A tip - place a dark coloured cloth over your knees, or on the table when working on white or light colour, and it will give a contrast background.  I was given that tip when I started Knotted Lace, - and it works for filet lace too!! It is too hard to see if you have the white net & threads in your hand, and light coloured clothing on. I use a dark cover cloth from my bobbin lace, and keep it with whatever filet, and knotted laces I am working on. It helps!!

I did "The Lacemaker" twice - as the first one I gave to my daughter (also a Lacemaker!) and them missed her and had just an empty frame, so made her again!!  I used 14 count net for those ones, but I usually use 9 count net.

Comment by Jenny on November 30, 2014 at 7:43pm

Liz, my plan was to work through Margaret's book, from front to back,but when my hands started breaking out I gave up. I have always wanted to work it on linen but have always other more important projects to do, and the mesh making can be boring and time consuming.

This current small piece is on a sampler of pulled and drawn work, and now I want to do more! At one of my stitching groups we have been given a challenge for next year which is "to set our own challenge". I have set mine as filet, playing with different sized meshes, learning the different stitches, seeing how they react with different threads. I would like to move into colour, so parts of a design are one colour, and other parts are another colour. I also want to have a go at making my own mesh with just thread, so I can play with circular disigns. That's something I cannot do with linen. All too much I think for just 12 months.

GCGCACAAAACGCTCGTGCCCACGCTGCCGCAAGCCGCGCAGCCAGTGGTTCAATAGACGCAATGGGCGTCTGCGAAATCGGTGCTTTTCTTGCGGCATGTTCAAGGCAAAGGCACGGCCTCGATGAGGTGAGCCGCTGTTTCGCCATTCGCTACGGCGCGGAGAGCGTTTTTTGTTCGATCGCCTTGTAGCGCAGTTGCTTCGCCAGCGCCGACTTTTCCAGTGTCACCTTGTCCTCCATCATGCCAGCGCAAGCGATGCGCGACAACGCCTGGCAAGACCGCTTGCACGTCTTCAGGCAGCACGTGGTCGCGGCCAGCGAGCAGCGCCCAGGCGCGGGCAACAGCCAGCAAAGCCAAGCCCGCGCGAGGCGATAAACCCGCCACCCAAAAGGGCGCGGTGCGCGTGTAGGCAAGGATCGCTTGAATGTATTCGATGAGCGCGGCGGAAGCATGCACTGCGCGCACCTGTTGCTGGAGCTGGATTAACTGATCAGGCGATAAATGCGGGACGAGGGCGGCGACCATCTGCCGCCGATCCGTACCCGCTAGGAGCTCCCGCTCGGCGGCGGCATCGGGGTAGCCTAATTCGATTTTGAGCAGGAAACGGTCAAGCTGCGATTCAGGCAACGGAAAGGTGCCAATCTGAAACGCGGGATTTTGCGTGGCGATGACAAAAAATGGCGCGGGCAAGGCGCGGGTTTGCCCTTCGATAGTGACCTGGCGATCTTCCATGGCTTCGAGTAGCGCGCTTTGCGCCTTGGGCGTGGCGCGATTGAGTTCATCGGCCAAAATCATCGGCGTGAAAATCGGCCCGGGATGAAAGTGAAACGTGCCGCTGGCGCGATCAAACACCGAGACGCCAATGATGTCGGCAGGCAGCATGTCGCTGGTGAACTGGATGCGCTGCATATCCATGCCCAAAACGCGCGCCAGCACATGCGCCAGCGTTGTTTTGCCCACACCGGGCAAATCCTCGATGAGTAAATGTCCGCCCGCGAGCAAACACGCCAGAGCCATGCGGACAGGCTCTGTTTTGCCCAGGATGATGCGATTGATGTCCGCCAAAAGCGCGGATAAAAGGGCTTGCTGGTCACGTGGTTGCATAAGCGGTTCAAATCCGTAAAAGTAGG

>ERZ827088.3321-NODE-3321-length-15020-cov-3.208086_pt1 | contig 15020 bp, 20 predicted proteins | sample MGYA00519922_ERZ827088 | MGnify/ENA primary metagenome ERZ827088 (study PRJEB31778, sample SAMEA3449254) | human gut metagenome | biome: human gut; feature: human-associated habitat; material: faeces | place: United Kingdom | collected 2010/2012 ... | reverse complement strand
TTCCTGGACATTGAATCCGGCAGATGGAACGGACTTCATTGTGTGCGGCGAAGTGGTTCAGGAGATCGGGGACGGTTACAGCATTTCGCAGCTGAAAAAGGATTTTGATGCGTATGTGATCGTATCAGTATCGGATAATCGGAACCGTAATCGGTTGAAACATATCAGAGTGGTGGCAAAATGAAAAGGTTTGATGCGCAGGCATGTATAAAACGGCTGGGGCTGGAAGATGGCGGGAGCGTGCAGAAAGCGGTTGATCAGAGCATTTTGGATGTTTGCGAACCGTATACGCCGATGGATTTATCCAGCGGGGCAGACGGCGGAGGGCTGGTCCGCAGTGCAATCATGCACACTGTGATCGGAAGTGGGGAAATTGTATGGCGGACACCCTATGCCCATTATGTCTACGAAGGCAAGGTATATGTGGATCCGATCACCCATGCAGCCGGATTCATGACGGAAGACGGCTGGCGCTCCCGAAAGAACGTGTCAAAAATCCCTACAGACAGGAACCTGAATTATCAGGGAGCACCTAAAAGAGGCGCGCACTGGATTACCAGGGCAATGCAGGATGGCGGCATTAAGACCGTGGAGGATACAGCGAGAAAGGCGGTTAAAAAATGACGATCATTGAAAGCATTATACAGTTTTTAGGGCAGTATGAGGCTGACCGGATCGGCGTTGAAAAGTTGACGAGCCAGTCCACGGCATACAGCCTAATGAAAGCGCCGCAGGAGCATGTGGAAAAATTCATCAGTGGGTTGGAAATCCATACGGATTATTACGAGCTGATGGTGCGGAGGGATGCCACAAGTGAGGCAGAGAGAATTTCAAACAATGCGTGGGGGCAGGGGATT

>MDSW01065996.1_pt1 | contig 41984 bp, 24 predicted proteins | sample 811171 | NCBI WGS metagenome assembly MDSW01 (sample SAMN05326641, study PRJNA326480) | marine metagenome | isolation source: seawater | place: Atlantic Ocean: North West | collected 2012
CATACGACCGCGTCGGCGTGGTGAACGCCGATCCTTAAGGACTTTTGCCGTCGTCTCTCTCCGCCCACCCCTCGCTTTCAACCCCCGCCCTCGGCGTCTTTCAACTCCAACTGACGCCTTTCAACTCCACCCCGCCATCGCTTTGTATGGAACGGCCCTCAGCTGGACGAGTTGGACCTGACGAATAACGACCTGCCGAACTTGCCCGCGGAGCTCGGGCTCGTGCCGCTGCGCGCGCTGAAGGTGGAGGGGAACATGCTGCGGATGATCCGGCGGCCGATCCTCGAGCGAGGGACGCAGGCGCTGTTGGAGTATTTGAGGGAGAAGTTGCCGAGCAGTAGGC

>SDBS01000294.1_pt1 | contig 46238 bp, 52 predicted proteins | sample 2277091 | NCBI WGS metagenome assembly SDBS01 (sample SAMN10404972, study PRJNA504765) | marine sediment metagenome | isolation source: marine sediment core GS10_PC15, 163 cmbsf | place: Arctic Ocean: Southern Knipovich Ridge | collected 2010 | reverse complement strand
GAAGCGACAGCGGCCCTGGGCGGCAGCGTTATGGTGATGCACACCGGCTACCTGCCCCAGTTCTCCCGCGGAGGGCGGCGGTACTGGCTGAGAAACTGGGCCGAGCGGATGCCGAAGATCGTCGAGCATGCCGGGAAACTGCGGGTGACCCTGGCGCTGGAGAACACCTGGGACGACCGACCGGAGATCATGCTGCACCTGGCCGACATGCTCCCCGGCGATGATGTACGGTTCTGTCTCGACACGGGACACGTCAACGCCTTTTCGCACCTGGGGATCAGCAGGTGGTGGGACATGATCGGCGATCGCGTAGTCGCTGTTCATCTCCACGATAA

Do we get to see pics of your piece when it is finished?

I agree, the heavy crosses should be the heavy thread, & fine crosses in fine thread, that is just logical!

Comment by Elizabeth Ligeti. on November 30, 2014 at 6:37pm

Oh Good - I am not going totally mad, then, when the message did not appear!!!!!!!

Marg. Morgan's book is really good, and shows different techniques. I like the outlining with a thicker thread, and it makes blocks look like flowers.